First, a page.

“You’ve got to encourage the team,” Talbot said. “As a senior, you inherit the leadership role. … For every 10 things you say, eight have to be positive and then you just have to slide those two negative ones in there. It’s our job to make sure everyone stays positive.”

For Gauthreaux, the recipe is similar, but focuses on a different side of the basketball, he wants to see more consistent effort on defense.

The coach points to the White Castle loss and said he doesn’t think his team was emotionally ready to play following their blowout win against Terrebonne.

“The shots aren’t going to always fall, but there’s no excuse for not having an effort on the defensive end,” Gauthreaux said. “That’s what disappointed me, our defensive intensity and our lack of rebounding. Those are two things that should be a given. And for us on that night, they weren’t.”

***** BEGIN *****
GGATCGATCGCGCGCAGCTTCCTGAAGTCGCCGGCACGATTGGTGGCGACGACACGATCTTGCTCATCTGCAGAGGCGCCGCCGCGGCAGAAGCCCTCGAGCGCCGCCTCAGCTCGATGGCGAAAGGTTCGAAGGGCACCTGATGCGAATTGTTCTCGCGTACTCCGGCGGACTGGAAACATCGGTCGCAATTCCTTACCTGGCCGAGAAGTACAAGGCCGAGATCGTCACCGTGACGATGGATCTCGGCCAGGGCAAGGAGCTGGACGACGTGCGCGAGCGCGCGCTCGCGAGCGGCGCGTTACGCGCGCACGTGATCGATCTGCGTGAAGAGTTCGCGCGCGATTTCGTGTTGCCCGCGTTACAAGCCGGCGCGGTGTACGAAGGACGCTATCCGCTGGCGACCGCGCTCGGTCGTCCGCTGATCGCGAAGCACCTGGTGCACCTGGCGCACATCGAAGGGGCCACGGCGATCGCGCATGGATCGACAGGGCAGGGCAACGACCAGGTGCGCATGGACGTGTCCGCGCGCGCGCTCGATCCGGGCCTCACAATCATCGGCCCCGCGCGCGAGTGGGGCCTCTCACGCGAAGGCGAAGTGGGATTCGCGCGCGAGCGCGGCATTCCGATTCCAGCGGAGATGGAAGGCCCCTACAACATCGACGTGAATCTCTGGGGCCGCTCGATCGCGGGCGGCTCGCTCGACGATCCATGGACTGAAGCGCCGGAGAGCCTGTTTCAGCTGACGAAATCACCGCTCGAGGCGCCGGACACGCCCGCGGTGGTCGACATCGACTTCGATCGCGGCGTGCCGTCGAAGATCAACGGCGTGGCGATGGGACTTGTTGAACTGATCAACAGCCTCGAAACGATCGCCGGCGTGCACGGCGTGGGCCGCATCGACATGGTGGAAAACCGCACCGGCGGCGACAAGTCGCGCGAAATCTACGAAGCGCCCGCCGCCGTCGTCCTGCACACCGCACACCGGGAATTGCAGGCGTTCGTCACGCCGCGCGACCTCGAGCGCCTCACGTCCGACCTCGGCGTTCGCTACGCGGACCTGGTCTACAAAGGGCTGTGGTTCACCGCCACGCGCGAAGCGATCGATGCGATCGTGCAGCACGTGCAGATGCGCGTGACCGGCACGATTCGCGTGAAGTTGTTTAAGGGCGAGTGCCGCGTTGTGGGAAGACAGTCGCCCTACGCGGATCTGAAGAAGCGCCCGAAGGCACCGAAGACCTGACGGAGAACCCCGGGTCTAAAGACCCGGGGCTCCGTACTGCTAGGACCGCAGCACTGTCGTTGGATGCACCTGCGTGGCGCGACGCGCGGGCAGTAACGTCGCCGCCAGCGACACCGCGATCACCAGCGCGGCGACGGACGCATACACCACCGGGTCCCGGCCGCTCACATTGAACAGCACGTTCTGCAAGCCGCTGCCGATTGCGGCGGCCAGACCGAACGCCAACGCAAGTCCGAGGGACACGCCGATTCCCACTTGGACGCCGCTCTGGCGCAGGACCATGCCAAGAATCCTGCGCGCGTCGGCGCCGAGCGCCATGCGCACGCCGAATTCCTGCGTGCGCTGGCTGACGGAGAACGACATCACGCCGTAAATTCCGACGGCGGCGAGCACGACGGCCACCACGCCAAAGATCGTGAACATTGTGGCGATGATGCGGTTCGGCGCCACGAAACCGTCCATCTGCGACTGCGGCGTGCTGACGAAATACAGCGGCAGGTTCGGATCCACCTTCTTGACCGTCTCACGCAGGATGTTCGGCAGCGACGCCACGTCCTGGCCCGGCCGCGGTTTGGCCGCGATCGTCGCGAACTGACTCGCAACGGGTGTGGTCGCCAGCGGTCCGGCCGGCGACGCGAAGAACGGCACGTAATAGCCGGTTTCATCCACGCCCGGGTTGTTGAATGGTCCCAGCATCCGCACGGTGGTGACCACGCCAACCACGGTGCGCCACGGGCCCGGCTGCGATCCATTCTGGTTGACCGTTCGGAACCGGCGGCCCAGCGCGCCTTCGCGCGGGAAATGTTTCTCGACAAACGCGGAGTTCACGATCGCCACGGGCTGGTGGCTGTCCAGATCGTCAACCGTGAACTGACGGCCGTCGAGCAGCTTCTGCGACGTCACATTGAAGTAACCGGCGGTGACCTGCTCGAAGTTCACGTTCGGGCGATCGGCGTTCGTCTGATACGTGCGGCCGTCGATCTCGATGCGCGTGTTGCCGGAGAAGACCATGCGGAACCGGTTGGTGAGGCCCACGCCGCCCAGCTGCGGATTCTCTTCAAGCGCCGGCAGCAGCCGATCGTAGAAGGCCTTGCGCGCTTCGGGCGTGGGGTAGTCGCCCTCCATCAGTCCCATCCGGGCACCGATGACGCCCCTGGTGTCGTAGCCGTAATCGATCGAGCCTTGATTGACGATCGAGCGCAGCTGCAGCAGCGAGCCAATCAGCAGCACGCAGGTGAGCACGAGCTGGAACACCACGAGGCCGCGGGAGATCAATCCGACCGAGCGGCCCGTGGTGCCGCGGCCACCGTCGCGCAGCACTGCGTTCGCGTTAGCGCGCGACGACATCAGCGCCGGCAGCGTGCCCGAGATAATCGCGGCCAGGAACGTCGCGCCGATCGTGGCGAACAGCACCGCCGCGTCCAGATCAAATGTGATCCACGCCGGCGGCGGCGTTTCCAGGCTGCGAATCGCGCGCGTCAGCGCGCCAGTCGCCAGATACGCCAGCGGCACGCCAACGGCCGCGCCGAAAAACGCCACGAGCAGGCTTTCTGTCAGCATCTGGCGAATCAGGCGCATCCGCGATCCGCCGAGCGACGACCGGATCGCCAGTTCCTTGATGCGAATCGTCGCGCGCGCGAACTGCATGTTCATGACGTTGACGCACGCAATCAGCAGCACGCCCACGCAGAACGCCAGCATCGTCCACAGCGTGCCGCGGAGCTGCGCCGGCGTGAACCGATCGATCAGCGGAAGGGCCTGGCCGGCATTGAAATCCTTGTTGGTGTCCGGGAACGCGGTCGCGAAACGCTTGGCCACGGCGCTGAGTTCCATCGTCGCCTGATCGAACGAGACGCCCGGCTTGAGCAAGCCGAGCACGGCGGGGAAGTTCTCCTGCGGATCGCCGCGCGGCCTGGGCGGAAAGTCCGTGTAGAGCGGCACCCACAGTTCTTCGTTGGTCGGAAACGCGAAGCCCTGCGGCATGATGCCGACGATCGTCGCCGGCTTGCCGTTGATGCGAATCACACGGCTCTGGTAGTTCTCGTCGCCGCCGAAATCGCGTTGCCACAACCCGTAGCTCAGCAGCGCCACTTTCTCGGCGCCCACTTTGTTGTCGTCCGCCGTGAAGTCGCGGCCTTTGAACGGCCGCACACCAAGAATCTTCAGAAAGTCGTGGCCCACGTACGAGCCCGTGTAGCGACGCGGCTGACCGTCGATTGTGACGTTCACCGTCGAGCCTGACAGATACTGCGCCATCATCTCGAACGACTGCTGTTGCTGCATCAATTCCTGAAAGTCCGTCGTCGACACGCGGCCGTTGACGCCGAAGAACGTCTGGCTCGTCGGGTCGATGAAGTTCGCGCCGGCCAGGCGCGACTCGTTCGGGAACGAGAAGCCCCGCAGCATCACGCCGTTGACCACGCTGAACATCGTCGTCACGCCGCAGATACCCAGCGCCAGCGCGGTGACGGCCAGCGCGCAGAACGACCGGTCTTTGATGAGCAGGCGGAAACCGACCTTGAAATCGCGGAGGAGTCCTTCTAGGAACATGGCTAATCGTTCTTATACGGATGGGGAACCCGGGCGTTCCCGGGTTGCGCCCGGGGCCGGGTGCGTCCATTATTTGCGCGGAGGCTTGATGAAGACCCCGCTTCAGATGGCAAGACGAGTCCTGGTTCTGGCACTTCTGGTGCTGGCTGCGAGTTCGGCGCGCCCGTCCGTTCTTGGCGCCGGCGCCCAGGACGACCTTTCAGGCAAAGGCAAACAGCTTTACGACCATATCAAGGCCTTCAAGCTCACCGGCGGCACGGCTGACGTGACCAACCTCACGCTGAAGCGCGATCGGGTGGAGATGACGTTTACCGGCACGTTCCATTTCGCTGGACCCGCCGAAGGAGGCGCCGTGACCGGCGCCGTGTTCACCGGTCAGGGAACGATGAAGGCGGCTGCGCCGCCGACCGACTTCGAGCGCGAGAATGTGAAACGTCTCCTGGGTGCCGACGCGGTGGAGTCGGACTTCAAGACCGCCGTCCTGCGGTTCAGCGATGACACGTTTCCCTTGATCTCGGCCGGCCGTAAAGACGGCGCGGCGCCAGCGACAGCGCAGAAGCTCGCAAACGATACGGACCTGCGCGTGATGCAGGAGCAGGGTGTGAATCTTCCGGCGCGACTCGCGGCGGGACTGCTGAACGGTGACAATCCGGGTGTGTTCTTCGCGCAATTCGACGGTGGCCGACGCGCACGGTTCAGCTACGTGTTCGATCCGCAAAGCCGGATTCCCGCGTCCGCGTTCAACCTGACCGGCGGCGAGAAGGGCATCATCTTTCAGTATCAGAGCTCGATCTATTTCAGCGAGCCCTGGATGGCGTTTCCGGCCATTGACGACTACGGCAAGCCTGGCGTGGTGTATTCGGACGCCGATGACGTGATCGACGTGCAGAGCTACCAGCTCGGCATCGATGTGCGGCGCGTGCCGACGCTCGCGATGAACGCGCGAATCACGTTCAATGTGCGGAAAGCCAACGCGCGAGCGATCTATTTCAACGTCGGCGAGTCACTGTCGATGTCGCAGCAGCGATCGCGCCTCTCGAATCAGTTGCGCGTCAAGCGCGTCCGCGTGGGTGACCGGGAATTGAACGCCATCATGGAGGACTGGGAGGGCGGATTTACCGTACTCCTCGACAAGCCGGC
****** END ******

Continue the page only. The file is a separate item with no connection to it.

Talbot agrees and said the Patriots have to treat every game the same, 32 Minutes of Pain, the school’s longtime motto.

“We have to be motivated for every game,” Talbot said. “That Terrebonne game, we were just more motivated. It was like, ‘Not in our house,’ especially for me as a senior with it being the last time I ever played them. … We need to find that intensity in every game we play.”

Even with the inconsistency, Ellender’s not doing poorly in the standings, posting eight wins in their first 12 games.

And with district looming and the team reaching its probable peak, Gauthreaux and Talbot both believe the sky’s the limit for the Patriots.

An unusually patient Gauthreaux said this team can be as productive as anyone in the area if they can find that constant effort and play with controlled chaos.

The coach added that five years ago he wouldn’t have been able to stay so calm.

“You have 16, 17 and 18-year-old kids,” Gauthreaux said. “All you can ask them to do is be the best team that you can be each and every night. Just come into the locker room every night with no regrets. No could’ve, should’ve, would’ve’s. … We do that, we know we’ll be fine.”

Ellender High School forward Houston Chatman glides through the air for a one-handed layup during last Wednesday’s game against White Castle. CASEY GISCLAIR